Joint press release of Oeko-Institut, PAN-Ethiopia, Centre for Sustainable Cycles, Center for Justice Governance and Environmental Action and SRADev
Tuesday, 21 June 2022
Addis Abeba/Freiburg/Koforidua/Lagos/Mombasa The export of used lithium-ion batteries for second-life applications from Europe to Africa must follow clear rules and be better controlled. This is what Researchers and environmentalists from Oeko-Institut (Germany), PAN- Ethiopia (Ethiopia), the Centre for Sustainable Cycles (Ghana), the Center for Justice Governance and Environmental Action (Kenya), and SRADev (Nigeria) call for.
Second-life for Lithium-ion batteries: In Africa or Europe?
In view of the currently rapidly growing number of used batteries from electric vehicles, buses and e-scooters, the question of proper end-of-life management is becoming more and more urgent. Although recycling capacities are being built up in the EU, the logistics and recycling processes are usually associated with considerable costs.
"There is currently a trend to 'donate' used batteries to other countries," says battery researcher Dr Johannes Betz of the Oeko-Institut. Many manufacturers argue that used batteries can still be used – for example in solar projects in Africa. More and more projects and press releases are praising this so-called repurposing approach as a solution. "Repurposing of used Li-ion batteries can certainly yield many environmental benefits”, says Betz. "But it is hard to understand why the focus is on shipping old batteries to low- and middle- income countries, given the great need for electricity storage in Germany and the EU”.
Davao City/Quezon City, Philippines Three civil society groups today urged the government and business sectors to protect workers and the general public from the adverse effects of exposure to endocrine-disrupting and cancer-linked chemicals present in thermal transaction receipts.
PFAS compound PFHxS listed for global ban with no exemptions; chemical recycling blocked over hazardous waste concerns; controls adopted on e-waste exports; and a proposal for burning PFAS in cement kilns stymied
Friday, 17 June 2022
FOR IMMEDIATE RELEASE
Geneva, Switzerland Several notable decisions were adopted at the closing of two weeks of negotiations of the Joint Conference of the Parties (COP) of the Basel, Rotterdam and Stockholm (BRS) Conventions on hazardous chemical management.
IPEN Co-chair Pamela Miller reflected on the meeting, saying that “IPEN brings civil society to these meetings to bear witness for the billions of people around the world who could not be here, but whose health, well-being, and human rights depend on the decisions that are being made.” She continued, “These Conventions were adopted to protect vulnerable communities of women, children, workers and Indigenous communities. Still, governments and their powerful industry representatives put their own economic and trade interests before the health and well-being of the global environment and its inhabitants.”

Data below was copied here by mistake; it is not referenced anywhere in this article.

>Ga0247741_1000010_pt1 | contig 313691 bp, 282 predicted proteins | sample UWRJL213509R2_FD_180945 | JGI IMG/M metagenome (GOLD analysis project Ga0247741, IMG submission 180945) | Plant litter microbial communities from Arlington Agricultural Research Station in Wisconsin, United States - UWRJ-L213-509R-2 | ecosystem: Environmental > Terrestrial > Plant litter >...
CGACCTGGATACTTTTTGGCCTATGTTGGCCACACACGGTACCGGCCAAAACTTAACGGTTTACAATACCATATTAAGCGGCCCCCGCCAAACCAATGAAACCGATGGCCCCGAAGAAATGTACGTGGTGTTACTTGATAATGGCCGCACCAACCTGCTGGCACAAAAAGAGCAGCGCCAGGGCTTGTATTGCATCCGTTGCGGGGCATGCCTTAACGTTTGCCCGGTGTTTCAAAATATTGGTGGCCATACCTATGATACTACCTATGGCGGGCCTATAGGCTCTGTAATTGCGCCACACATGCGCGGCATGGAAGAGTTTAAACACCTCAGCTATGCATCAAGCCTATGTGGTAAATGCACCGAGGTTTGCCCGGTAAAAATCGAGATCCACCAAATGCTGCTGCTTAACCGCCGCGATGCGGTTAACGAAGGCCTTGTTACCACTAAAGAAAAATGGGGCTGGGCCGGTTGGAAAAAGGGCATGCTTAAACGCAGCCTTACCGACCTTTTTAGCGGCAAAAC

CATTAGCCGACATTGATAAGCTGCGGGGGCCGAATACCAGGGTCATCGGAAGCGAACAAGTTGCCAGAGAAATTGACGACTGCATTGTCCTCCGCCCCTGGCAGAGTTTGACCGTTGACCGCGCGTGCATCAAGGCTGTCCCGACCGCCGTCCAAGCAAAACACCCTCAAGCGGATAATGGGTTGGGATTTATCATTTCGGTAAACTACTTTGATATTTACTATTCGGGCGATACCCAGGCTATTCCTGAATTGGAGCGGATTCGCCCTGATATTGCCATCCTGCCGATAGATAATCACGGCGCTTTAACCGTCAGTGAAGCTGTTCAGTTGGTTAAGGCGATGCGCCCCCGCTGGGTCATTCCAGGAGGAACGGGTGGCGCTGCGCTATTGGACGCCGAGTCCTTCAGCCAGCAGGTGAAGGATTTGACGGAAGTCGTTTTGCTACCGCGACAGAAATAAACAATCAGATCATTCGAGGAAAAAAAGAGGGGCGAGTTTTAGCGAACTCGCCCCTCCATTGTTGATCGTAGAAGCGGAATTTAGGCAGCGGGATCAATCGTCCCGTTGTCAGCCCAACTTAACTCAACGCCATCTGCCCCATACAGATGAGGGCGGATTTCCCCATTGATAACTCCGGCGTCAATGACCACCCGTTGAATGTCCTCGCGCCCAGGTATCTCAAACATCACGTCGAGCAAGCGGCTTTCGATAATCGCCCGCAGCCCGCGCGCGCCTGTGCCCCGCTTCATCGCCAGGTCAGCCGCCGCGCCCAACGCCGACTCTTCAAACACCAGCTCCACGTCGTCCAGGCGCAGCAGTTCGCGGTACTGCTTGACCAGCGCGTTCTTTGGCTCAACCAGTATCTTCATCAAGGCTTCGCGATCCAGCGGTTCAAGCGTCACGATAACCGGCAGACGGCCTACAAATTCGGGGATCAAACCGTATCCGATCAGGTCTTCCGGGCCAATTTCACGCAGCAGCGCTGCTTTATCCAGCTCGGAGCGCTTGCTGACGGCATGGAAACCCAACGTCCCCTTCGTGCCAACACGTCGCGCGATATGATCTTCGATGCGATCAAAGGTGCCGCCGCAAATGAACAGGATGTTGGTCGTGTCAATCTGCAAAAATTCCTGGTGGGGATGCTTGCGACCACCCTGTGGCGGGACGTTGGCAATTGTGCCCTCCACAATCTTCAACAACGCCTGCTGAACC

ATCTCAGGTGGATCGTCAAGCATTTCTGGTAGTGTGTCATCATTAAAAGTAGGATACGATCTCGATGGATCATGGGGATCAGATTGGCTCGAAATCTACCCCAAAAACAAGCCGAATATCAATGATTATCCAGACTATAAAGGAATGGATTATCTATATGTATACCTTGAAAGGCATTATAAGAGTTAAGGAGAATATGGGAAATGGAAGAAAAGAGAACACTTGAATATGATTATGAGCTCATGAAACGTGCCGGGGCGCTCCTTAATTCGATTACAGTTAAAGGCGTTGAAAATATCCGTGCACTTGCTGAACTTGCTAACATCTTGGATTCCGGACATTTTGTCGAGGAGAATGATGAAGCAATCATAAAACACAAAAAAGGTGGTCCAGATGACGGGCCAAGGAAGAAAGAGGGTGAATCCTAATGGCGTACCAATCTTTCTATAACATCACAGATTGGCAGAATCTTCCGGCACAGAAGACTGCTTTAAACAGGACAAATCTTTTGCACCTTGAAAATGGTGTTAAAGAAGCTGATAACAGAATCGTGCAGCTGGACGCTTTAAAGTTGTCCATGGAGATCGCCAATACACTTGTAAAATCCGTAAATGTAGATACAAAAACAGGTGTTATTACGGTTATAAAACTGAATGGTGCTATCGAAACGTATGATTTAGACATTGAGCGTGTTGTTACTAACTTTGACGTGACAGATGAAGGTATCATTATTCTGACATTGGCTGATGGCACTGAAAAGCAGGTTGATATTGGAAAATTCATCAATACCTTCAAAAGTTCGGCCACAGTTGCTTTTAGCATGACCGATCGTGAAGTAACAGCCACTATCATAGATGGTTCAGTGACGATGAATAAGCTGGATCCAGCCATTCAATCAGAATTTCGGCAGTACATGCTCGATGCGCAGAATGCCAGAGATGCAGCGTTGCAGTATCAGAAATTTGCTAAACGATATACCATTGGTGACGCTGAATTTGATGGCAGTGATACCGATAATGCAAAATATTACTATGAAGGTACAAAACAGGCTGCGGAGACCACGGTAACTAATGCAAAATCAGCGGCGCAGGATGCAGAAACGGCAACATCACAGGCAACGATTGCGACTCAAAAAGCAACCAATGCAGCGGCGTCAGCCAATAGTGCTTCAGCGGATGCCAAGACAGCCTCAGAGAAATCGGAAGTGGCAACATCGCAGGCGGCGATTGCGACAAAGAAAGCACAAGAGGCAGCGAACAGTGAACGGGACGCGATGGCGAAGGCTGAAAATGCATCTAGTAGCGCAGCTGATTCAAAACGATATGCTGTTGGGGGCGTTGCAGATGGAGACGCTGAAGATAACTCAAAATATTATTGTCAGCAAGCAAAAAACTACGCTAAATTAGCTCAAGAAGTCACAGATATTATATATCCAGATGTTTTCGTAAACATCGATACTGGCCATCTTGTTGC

Important Measures Taken to Control the Export of E-Waste
Massive amounts of electronic waste are today exported to developing countries and countries in transition. The Parties to the Basel Convent took a significant step during the COP towards controlling this highly polluting practice by listing e-waste under the convention, mandating a Prior Informed Consent procedure for transboundary movement of this type of waste.
Dr. Tadesse Amera, IPEN Co-chair commented “The export of electronic waste on developing countries leads to extensive pollution of the environment, poisoning of the food of local communities and severe health impacts. We welcome this decision to control all e-waste exports. However, we are also concerned about the remaining loophole for exporting e-waste under the guise of repair. We urge governments to restrict all export of used electronics under the Basel Convention”.
Action on Toxic PFAS “Forever Chemicals”
The toxic PFAS chemical PFHxS, together with its about 80 related substances, was listed under the Stockholm Convention for global elimination, with no exempted uses. These “forever chemicals” are used e.g. in stain-resistant fabrics, fire-fighting foams, food packaging, and as a surfactant in industrial processes.
Also, PFOA, another chemical in the PFAS family that was listed for global elimination under the Stockholm Convention in 2019 with a range of exemptions, was now adopted for listing under the Rotterdam Convention that controls transboundary movement of hazardous chemicals.
IPEN Urges UN Oceans Conference to Address Chemical Threats
Discussions on ocean pollution often center around visible pollutants, which can distract from the invisible chemical pollutants. Due to runoff, spills, leaching and dumping our oceans often act as dumping grounds for chemicals and plastic wastes. The continuous expansion of the production of plastics and chemicals, coupled with limited international control-mechanisms has led to a global, invisible crisis that has left the marine environment exposed to a cocktail of toxic chemicals that threaten ocean life and interact in unknown ways.
IPEN participated in the UN Oceans Conference to raise the issue of toxic chemicals in the oceans. We traveled to Lisbon in June 2022 following the meetings of BRS COPs in Geneva and the pre-INC for the plastics treaty in Dakar. There are some controls on toxic chemicals under BRS and we are calling for strong controls under the plastics treaty.
IPEN's message to the Oceans Conference delegates stated,
"The escalating production of chemicals, coupled with limited international controls has led to a global, invisible crisis where the oceans are exposed to a cocktail of toxic chemicals. It will not be possible to restore ecosystems, fish stock or to conserve coastal and marine regions if we do not have global controls on toxic chemicals...Unfortunately, discussions on pollutants often centre around the visible pollutants but let us not forget the things that we cannot see today that damage our future tomorrow."